The topic of superheroes is a popular one for many students around the world, engaging adults and young learners alike. The following activities can be used as stand-alone tasks to provide students with fluency work or to activate a particular language point. If you think superheroes aren’t of particular interest to your students then many of the following tasks could be adapted by replacing the idea of a superhero with a famous person.
Ask students to write down their favourite colour, something they can’t do that they would like to be able to do, the name of their first pet and something they are afraid of. Then tell the students that they need to include this information to create their own superhero. It’s worth giving students a template in which they can draw their new superhero and either make notes or write a full description on the following points: their superhero name, what they fight against, their costume, their special ability and their weakness. One way to round off this task is to collect in the newly-designed superheroes, redistribute them and then put the students into groups and get them to try and guess the real identity of the superhero by guessing which students drew them.
This task works well as a follow on from when they have drawn themselves as a superhero. Draw a scene on the white-board in which someone needs rescuing. The scene I normally draw (a basic stick drawing works fine) is of someone who is being held hostage in an underground basement in a solid steel cell, which is being guarded by a dragon. Above ground there are two tanks and lots of armed guards. Then put the students into groups and tell them to come up with a rescue plan with the stipulation that every student has to contribute to the rescue. Once the students have made notes on the rescue, get them to present their rescue to the other groups. It’s useful to encourage the students who are listening to try and pick holes in the rescue plan that is being presented. Get feedback on which plan the students felt was the most foolproof.
Possible language points: first conditional, language to make suggestions.
Tell the students that being a superhero is expensive and with the recession their superheroes need to find employment. Then present the students with a range of jobs and get them to decide on which superhero would be best suited to the job and why. The jobs that I find that tend to work well are a teacher, a babysitter, a librarian, a chef, a cleaner, a bus driver, a waiter and a shop assistant. Then put the students into groups of, say, 6 and give them 5 jobs (so there aren’t enough jobs for everyone). Encourage students to debate who should be employed in which job, which will encourage a lot of discussion as students try not to leave their superhero out of work.
Possible language points: ‘can’ for ability, language to state preferences.
Tell students that they are going to read an article about a superhero. Get the students to brainstorm the questions they expect have been asked, such as What’s your real name? What do you like about being a superhero? How did you get your powers? etc. Also encourage the students to be creative and think about less obvious questions such as What’s your favourite colour? What do you generally have for breakfast? etc. Then tell the students that they are not going to read the interview and instead they are going to conduct the interview. Set up a role play where half the students are journalists and have to interview the other half of the class who take on the role of their favourite superhero.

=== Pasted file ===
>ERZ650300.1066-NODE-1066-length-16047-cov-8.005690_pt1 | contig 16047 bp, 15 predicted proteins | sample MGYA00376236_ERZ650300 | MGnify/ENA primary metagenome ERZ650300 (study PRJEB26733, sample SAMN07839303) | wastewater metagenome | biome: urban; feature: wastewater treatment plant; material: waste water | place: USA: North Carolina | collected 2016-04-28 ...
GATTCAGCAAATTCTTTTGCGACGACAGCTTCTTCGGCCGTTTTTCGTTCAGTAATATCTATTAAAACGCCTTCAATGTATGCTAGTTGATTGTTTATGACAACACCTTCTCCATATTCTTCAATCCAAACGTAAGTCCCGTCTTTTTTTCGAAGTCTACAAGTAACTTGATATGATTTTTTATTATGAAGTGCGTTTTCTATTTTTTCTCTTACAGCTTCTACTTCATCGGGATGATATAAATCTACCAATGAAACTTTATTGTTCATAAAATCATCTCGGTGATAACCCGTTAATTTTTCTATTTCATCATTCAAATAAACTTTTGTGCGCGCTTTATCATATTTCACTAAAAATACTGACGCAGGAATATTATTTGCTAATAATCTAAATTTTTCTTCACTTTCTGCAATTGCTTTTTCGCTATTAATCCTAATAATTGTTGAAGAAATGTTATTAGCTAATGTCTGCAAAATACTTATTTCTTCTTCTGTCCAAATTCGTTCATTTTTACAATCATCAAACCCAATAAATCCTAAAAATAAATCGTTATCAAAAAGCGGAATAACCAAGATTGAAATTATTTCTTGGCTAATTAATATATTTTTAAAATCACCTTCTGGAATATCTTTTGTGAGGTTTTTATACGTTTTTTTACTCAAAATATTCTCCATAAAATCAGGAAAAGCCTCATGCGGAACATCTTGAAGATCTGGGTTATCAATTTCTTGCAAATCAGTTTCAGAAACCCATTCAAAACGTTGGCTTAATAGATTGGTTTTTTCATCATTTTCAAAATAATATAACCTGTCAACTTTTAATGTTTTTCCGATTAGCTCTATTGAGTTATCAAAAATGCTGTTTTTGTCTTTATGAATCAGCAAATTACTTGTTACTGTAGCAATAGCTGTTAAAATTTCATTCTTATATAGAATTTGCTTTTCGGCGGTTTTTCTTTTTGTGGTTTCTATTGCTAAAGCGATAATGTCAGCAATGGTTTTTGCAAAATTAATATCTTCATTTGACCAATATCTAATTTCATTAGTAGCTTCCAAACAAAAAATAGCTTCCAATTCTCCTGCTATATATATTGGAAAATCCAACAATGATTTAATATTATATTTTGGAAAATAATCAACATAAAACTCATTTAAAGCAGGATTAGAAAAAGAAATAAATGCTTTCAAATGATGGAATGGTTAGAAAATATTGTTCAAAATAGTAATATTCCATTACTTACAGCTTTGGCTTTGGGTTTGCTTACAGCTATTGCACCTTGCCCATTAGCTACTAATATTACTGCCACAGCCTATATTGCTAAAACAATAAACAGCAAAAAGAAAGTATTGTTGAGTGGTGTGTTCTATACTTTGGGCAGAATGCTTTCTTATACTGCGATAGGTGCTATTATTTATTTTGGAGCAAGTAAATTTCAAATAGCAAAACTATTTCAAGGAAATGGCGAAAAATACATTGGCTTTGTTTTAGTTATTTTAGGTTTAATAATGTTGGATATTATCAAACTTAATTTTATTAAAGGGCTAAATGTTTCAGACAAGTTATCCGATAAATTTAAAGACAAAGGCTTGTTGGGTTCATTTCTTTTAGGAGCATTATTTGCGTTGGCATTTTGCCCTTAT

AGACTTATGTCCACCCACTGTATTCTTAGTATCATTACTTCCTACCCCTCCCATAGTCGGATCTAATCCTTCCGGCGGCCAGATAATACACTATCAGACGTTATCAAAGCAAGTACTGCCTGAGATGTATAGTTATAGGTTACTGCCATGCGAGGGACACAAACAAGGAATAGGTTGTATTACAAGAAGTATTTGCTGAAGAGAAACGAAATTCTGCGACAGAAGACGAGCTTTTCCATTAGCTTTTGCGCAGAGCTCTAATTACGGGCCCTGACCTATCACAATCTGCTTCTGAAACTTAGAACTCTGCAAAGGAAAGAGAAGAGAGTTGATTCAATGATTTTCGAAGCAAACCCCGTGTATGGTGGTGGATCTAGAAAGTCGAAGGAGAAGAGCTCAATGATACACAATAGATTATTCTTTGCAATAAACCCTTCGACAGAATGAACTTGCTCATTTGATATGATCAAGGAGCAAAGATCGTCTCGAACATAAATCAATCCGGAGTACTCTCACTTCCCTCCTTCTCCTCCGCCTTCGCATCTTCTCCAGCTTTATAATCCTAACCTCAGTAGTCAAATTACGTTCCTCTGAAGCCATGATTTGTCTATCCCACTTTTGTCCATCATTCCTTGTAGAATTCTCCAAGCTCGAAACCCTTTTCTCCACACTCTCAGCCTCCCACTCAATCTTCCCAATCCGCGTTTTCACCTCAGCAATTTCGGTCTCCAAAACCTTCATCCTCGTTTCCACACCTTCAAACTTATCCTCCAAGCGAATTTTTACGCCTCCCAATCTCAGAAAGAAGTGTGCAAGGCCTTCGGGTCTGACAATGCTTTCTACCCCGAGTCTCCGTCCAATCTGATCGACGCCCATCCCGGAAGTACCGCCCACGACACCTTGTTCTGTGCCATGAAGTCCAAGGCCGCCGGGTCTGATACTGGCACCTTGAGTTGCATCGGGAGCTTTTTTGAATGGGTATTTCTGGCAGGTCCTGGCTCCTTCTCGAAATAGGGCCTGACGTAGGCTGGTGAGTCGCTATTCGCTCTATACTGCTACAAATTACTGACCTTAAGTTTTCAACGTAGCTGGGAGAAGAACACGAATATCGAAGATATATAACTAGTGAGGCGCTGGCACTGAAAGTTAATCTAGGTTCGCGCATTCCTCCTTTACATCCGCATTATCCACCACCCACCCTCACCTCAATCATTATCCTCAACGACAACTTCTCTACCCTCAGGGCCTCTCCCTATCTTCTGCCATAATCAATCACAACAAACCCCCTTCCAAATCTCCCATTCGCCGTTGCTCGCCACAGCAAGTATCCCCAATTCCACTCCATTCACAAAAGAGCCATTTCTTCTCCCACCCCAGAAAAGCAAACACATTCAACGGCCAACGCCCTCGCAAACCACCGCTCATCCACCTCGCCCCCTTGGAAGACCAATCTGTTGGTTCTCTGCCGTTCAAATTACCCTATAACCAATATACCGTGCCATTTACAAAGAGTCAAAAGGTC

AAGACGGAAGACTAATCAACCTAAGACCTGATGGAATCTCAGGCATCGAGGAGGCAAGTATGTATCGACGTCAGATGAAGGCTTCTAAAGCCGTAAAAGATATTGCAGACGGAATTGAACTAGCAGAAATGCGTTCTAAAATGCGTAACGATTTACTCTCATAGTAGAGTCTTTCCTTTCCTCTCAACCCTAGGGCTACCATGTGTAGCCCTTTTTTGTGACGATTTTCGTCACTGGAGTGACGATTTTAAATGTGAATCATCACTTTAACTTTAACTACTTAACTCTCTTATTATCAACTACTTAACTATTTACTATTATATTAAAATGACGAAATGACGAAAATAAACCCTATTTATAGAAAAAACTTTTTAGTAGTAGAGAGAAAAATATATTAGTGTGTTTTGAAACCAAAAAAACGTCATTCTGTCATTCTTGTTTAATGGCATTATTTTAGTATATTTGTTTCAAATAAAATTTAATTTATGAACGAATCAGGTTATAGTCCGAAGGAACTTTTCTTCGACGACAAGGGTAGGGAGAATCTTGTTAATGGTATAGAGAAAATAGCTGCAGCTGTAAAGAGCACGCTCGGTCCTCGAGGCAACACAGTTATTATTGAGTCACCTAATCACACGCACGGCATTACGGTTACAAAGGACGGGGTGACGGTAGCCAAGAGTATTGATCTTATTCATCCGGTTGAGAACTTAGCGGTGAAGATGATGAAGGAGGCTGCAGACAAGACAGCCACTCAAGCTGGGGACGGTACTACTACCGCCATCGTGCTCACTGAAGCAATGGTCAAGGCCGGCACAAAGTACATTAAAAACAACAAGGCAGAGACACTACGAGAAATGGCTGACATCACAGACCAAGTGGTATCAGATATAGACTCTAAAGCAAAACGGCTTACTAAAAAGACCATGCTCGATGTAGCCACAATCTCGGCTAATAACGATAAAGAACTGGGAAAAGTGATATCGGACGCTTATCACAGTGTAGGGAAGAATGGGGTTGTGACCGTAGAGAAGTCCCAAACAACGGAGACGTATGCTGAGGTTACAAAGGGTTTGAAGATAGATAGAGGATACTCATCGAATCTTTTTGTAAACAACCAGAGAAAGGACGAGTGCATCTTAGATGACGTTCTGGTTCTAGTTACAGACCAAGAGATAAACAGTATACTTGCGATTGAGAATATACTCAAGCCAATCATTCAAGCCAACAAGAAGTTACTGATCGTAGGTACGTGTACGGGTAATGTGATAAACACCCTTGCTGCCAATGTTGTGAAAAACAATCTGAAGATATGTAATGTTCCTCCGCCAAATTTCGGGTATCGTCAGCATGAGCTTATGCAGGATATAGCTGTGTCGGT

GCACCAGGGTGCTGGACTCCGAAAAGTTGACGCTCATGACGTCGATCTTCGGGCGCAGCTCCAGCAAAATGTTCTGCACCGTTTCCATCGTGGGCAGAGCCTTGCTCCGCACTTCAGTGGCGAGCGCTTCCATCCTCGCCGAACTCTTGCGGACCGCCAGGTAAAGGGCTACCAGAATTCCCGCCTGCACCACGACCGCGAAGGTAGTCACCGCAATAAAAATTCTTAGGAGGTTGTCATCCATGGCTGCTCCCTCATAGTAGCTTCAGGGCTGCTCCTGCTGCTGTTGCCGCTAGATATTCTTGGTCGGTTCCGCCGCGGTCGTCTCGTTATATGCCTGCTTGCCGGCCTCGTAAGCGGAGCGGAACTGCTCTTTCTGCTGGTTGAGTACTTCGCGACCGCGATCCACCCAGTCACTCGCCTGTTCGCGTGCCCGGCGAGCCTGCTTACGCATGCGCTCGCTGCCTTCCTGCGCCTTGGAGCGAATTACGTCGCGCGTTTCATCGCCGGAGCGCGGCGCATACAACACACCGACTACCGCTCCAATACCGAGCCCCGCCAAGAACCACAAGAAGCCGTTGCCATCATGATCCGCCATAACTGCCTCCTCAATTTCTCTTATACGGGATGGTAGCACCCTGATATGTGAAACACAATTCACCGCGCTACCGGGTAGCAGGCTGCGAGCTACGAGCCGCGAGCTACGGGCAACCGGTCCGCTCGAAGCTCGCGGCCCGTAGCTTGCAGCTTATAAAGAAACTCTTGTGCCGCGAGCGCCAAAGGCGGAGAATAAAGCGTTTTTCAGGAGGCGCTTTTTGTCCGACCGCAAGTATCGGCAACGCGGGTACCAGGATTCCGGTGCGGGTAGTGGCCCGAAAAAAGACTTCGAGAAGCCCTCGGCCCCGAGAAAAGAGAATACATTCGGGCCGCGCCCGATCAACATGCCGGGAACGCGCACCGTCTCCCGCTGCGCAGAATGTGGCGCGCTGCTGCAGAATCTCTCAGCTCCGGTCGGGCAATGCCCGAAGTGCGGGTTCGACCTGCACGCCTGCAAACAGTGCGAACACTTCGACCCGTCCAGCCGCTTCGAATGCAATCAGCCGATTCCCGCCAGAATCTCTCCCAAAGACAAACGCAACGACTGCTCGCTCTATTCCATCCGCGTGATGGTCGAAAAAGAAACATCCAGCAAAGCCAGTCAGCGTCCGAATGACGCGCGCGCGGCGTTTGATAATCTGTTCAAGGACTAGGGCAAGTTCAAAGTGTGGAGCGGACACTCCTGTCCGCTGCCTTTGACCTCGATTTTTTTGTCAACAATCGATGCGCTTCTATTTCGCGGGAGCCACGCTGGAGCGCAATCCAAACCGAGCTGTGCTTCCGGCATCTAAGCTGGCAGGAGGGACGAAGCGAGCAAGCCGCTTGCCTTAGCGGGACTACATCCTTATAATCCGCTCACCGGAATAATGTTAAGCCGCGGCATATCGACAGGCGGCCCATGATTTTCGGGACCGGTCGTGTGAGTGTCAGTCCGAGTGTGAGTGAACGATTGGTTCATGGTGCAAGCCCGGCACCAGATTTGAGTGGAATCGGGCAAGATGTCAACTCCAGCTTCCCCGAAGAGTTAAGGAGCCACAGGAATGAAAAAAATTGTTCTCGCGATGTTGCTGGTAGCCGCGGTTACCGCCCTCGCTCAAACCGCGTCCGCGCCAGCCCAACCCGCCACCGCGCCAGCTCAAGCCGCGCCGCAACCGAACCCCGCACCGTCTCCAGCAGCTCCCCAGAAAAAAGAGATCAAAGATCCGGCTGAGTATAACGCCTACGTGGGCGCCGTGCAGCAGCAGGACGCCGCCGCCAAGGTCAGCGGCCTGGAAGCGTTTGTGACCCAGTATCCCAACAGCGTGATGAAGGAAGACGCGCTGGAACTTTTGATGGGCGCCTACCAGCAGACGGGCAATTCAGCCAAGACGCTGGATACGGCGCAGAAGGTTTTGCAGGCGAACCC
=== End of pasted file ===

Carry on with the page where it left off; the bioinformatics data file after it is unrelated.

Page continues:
Possible language points: ‘wh-‘ questions, a range of present and past tenses.
Get the students to choose a superhero and tell them that they are now retired and that their life of crime-fighting is over. Get the students to make notes on what they used to do (crime fighting, saving the world etc.) and also what they do now. Encourage the students to think about how they spend their time now. Set up the context of a reunion and get the students to mingle meeting each other and talking about their lives. For feedback get the students to try and decide whose life has changed the most.
Possible language points: used to, present perfect simple/continuous.
Once the students have chosen a superhero tell them that you have found a missing page from their superhero’s diary. Get the students to think what a typical day is for their superhero. Then get the students to write a diary entry for their superhero. Encourage the students to be creative and get them to think about not only exciting crime-fighting events but also more mundane things, such as what they had for breakfast, what they went to the shops to buy etc. Once the students have finished post them on the wall and get the rest of the students to read them and see if they can either guess which superhero’s diary the page came out of or who had the most interesting/ unusual day etc.
Possible language points: present simple
Get the students to write the name of an unusual country, a famous person, a scary animal, an unusual form of transport and the name of a student in the class. Then get the students to quickly draw their favourite superhero and then to give them a scar anywhere on their superhero’s body. Then tell the students that they have to come up with the back-story about how they got that scar and within their story they have to include the five pieces of information. Once the students have written their story get them to share them and have the students vote on which story is the most unbelievable.
Possible language points: past continuous/simple.
I am not too sure where I have got these ideas, but I am pretty sure a lot of thanks go to colleagues of Oxford House College in London, particularly Makkie Wightman, Jason Anderson and Soraya Pittiglio. Also thanks go to my colleagues in International House Bangkok.